KATY MAGAZINE NEWS
February 15, 2020
By Natalie Cook Clark and Jennifer Miko
Generations of Katyites have participated in the Katy ISD FFA Livestock Show and Rodeo. Nearly eight decades after the inception of the event, families remain at the heart of the program. Three sets of brothers from Tompkins High School supported one another as they competed together this year.
From February 11 – 15, the 77th Annual Katy ISD Livestock Show and Rodeo welcomed high school FFA students to showcase their hard work for a panel of judges. Participants showed rabbits, broilers, goats, lambs, swine and steer.
A Family Event
This year, three pair of brothers represented the Tompkins High School FFA program in the swine show. Together, the young men gained skills on many levels during this process.
Tompkins FFA Brothers
Brady Gonce, a senior, and his brother Caden, a sophomore, learned that raising any animal is a lot of work, and a commitment. The brothers often worked together and had to care for their pigs twice a day.
Caden Gonce, left, and Brady Gonce, right
Leading by Example
Colin Wall’s interest in FFA rubbed off on his brother.
“We did things a little different,” says Colin, a sophomore. “I’m the younger brother who got my older brother, Chase involved.”
Colin Wall, left, and Chase Wall, right
“I regret not getting into FFA sooner,” says Chase Wall. “If you think at all you could be interested, get in the class your freshman year. As a senior, FFA has taught me hard work and discipline that will benefit me further in life. I know now that I want to go into the agriculture field.”
Building Promising Futures
Ag teacher and FFA sponsor, Chelbie Thompson has led the students through the entire competition process and admits it’s rewarding to see them grow.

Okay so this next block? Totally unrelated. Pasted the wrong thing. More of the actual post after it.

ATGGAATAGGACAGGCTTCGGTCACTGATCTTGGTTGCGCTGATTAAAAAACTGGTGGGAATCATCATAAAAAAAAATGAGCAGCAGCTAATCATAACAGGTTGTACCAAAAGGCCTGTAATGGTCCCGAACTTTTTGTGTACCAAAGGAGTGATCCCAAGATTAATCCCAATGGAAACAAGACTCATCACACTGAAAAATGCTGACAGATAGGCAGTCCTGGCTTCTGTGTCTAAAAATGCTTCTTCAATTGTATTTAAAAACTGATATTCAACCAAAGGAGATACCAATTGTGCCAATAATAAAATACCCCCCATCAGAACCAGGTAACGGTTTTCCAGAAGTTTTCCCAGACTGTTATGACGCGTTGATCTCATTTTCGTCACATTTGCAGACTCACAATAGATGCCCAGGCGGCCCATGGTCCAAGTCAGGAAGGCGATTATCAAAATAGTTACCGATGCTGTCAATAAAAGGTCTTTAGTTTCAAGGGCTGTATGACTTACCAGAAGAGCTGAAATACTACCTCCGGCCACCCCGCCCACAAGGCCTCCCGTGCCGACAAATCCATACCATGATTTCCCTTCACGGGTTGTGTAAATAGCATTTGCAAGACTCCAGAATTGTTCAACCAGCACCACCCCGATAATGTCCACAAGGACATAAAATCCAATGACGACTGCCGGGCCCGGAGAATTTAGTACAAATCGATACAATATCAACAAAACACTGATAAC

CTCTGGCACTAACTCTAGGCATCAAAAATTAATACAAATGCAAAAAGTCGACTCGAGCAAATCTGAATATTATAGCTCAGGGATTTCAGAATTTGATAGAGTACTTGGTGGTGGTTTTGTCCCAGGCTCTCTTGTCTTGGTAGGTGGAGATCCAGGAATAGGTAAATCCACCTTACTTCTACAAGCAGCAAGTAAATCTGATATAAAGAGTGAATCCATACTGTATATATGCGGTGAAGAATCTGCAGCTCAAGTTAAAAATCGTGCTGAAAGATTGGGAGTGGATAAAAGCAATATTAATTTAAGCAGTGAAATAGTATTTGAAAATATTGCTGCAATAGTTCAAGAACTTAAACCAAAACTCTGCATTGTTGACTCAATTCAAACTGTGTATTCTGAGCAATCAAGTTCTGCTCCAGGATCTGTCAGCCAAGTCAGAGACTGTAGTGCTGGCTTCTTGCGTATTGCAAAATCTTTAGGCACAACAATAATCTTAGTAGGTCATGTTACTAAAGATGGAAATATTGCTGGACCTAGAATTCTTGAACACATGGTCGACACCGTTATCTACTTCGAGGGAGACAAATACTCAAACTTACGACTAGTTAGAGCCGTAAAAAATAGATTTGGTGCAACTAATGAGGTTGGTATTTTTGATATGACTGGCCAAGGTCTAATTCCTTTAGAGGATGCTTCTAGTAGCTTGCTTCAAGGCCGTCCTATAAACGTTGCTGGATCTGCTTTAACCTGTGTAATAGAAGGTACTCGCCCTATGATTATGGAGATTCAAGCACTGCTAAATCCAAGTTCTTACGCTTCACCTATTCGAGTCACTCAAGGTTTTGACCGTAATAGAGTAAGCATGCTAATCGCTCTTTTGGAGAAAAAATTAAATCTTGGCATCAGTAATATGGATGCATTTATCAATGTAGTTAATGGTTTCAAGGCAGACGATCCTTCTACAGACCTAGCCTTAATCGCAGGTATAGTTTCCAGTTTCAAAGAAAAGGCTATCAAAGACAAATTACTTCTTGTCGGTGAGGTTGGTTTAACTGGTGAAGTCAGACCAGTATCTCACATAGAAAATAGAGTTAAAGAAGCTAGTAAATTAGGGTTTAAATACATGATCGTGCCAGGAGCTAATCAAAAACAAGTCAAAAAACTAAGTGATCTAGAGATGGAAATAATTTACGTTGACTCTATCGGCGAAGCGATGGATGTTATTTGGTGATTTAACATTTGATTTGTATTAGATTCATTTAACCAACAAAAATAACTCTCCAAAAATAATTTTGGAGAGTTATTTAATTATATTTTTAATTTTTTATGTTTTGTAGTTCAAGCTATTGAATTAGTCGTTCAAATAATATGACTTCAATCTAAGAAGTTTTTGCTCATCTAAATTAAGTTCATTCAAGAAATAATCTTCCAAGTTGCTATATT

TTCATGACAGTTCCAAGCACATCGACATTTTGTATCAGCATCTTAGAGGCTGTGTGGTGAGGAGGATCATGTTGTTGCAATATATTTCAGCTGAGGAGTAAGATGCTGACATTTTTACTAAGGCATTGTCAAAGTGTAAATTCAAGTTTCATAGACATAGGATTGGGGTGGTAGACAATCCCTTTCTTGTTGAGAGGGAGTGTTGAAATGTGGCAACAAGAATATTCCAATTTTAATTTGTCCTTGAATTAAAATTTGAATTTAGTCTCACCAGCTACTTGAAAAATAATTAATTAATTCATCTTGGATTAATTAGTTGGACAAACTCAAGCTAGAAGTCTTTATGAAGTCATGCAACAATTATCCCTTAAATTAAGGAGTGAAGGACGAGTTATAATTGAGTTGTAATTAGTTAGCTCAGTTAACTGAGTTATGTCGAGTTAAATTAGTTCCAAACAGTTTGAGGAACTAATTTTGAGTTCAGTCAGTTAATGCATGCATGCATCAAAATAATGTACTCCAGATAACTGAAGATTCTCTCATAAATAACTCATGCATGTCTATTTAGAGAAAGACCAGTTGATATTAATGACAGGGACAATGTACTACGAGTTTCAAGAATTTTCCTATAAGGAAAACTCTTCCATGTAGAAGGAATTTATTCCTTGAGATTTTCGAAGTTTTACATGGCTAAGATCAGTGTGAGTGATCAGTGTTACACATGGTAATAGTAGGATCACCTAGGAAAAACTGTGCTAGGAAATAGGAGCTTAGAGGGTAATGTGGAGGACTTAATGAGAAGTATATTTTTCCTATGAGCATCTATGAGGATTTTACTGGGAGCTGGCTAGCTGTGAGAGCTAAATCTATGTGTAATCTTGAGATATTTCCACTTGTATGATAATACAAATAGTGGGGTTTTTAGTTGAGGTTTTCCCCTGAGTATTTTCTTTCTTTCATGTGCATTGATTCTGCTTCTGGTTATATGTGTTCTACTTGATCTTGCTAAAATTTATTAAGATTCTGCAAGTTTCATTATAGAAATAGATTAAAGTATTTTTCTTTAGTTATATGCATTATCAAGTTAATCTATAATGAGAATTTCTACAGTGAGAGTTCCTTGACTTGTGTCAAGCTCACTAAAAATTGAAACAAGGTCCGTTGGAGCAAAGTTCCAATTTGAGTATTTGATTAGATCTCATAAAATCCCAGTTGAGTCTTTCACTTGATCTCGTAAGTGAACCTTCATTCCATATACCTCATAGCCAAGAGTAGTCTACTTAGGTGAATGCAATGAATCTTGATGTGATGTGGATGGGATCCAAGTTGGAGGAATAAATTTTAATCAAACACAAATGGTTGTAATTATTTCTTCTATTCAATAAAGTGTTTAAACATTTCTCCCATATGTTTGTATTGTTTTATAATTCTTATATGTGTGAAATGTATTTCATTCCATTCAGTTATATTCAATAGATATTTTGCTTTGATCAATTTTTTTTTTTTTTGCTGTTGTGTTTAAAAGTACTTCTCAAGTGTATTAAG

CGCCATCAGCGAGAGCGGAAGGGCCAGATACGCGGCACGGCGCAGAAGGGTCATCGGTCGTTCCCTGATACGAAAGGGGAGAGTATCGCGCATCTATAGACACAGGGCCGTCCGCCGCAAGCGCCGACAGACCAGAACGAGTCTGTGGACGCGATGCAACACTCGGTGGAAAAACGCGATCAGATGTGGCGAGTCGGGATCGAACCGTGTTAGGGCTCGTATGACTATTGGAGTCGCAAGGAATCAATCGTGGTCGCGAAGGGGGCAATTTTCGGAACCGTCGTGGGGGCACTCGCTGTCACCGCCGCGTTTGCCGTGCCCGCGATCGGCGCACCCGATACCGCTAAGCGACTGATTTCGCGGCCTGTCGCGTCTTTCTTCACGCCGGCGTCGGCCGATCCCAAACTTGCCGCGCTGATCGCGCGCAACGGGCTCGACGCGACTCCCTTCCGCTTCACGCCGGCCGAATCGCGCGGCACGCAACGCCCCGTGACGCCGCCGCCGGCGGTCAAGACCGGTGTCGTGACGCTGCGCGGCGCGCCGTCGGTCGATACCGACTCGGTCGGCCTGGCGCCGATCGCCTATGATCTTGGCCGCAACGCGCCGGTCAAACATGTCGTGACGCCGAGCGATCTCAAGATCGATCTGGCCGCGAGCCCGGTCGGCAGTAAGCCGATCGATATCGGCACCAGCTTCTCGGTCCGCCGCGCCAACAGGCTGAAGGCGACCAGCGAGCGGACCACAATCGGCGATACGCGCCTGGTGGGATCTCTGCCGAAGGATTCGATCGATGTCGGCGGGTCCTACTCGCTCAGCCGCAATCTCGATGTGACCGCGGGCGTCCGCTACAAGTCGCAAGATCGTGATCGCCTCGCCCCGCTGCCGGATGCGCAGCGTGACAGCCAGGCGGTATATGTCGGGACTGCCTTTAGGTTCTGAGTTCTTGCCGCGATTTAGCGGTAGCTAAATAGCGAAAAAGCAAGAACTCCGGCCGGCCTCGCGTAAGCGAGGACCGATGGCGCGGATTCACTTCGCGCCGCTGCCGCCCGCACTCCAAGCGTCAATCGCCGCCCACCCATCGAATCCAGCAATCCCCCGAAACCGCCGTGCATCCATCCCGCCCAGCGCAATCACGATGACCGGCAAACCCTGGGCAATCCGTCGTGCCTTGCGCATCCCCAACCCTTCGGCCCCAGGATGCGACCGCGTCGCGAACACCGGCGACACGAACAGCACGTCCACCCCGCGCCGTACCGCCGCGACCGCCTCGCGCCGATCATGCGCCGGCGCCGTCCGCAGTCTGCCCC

“This is the best organization,” says Thompson. “I really get to see teenagers grow into outstanding young adults.”
For the second year in a row, the event was held at the newest FFA complex – the Gerald D. Young Agricultural Sciences Center located at 5825 Katy Hockley Cut Off Road. The event provides opportunities for students to develop and showcase their talents in a diverse range
of events as they compete for scholarships.
“There is so much to FFA that people don’t realize - you don’t have to raise animals,” says Thompson. “There is leadership development, public relations/communication, etc.”
“Events such as the Katy ISD Annual Livestock Show become the building blocks for students aspiring to grow into future veterinarians, engineers, agricultural teachers among other industry professions,” says Director of Career & Technical Education Dr. Sarah Martin.
The Bryant brothers, Trace, a sophomore, and Chell, a junior, also competed in the swine event.
Chell Bryant, left, and Trace Bryant, right
“This has been a great experience for us to do together,” says Chell Bryant. “We’ve really become closer as brothers.”
Chell knows that the FFA process has taught him valuable time management skills. And even though he’s not 100% sure what he wants to do, Chell admits, “I know I’ll do something with animal science.”
Although none of their pigs placed at the event, Trace realized something more important.
“I would have liked the pigs to win,” says Trace Bryant,” but this has been more about the experience, and coming together as siblings than winning.”
For more information about the Katy ISD FFA Livestock Show and Rodeo, visit their website here.